Questions for Laura Schwartz, CBS host

| Contributing Reporter

Student Life reporter Scott Fabricant talked to Laura Schwartz, who hosts CBS’s “Trail Mix,” a segment of The Early Show covering what most of the media doesn’t cover for this election cycle.

Student Life: So what do you think about Washington University so far?

Laura Schwartz: It’s great. [The students] are involved, and not just involved for one candidate or the other, but [because of] the issues. I think that is so important for students to get involved. You don’t have to be red, you don’t have to be blue, you can be independent and just focus strictly on the issues.

SL: Okay, let’s get down to politics. Palin and Biden: What are their biggest weaknesses and their biggest strengths?

LS: Palin’s biggest strength is that she comes across as very likable. She presents herself as just down-home Sarah. She could be your neighbor.

Her biggest weakness is what I call “the Ramble.” As we’ve seen in the Katie Couric interview last week for example, when she’s uncertain of an answer or when she’s trying fit too much into an answer, she rambles. But tonight, if she could keep her answers to one or two specific examples, she can keep command of those answers and that’s very important because she’s got some work to do.

Now, Joe Biden’s biggest downfall is exaggeration. But I think that he recognizes that downfall and has worked on it and I expect him to be very crisp in his responses and I think he will go on the attack on John McCain. He’s not attacking Palin, he’s attacking the issues and telling the audience why they’re important to him. And his biggest strength is knowing those issues. He’s lived them, he knows them, and the voters have no doubt in their mind that he’s familiar with them.

SL: In the wake of Hillary Clinton, do you think Sarah Palin was picked because she’s a woman?

LS: I think that absolutely went into it, most observers would say so especially given the lack of a vetting process that we in the media were told about. McCain had met her once before in February at a governor’s meeting and he’d spoken to her maybe once or twice on the phone, but that’s unclear at this point. They wanted to capitalize. When they announced it, it was the Saturday after the Democratic National Committee [DNC], and the biggest hurdle the DNC had to unity was bringing the Hillary Clinton voters into the fold.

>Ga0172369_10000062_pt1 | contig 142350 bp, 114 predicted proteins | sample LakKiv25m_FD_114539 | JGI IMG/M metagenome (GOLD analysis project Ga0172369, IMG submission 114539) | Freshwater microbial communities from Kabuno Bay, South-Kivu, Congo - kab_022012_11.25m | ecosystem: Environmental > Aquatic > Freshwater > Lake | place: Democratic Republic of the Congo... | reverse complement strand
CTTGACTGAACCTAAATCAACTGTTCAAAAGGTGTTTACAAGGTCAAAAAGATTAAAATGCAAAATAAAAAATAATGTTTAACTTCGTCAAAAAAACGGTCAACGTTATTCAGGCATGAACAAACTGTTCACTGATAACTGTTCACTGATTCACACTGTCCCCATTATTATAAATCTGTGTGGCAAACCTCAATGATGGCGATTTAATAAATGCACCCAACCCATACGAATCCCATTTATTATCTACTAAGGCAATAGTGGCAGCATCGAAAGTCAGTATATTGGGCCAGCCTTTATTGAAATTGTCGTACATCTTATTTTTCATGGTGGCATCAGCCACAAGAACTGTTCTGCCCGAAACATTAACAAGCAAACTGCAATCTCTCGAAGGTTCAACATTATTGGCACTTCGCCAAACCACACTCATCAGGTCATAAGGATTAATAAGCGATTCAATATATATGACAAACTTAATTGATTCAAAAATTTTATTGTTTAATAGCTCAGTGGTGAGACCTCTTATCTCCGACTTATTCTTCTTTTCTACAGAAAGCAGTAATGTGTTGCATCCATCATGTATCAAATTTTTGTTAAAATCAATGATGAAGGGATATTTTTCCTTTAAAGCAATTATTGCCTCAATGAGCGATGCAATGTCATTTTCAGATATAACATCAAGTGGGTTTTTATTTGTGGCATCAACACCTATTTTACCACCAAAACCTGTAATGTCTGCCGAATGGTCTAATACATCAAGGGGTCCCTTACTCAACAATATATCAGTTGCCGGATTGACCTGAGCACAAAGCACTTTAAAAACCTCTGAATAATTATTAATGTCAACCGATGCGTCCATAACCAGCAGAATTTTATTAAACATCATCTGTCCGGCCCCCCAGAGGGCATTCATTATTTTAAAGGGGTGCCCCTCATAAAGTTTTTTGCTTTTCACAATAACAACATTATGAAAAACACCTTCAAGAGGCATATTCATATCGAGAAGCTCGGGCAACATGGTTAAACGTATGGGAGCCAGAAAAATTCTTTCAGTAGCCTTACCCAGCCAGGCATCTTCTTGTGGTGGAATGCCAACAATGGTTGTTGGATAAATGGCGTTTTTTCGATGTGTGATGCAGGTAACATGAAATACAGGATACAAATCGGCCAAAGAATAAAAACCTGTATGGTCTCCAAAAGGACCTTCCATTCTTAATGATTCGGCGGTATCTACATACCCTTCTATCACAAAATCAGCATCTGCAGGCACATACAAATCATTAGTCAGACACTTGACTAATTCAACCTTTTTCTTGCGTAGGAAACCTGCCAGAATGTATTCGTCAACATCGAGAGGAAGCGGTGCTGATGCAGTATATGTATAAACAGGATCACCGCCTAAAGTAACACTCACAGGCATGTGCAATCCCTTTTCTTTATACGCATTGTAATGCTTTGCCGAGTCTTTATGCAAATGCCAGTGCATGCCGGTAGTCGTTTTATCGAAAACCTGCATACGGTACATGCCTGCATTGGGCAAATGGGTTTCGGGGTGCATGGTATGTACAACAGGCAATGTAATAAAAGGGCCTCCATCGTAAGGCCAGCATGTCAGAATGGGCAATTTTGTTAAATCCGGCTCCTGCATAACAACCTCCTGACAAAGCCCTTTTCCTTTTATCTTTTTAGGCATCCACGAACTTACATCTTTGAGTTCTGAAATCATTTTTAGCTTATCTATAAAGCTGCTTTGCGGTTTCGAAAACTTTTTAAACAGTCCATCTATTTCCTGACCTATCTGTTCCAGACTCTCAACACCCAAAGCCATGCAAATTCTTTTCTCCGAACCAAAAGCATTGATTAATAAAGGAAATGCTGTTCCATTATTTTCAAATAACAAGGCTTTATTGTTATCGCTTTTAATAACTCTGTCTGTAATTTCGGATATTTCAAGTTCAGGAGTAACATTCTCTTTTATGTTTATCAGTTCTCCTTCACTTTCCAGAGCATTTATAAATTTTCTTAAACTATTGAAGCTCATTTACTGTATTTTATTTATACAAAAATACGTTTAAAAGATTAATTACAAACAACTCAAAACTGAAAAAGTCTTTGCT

SL: Do vice presidential candidates have a big effect on the outcome of an election?

Unless there’s a huge gaffe, it’s really about the top of the ticket. You lead from the top; the VP presidential candidates can act as the attack dogs. They can attack the other person on the top of the ticket so the principal candidate can talk about how they can make people’s lives better and not be the bad guy. In the case of Sarah Palin, McCain needed a boost, and she gave him one, and that’s since disappeared. You’ve got to go with the long-term effects.

SL: What can Washington University students do to help?

LS: This year, the youth have a chance to prove the critics wrong. Each year, the youth vote has gone up, but it hasn’t gone up as much as it goes up in enthusiasm. Youth voters have not turned out in polls in correlation to their grassroots activism. And this year, because they did turn out in the primaries, they’ve got to keep focus, they’ve got to do absentee ballots if they’re registered somewhere else, they’ve got to take the free busses from campus to polling places, to prove they are voting and they are a force, and from then on they will be taken in the utmost seriousness. And they should be—they are the future.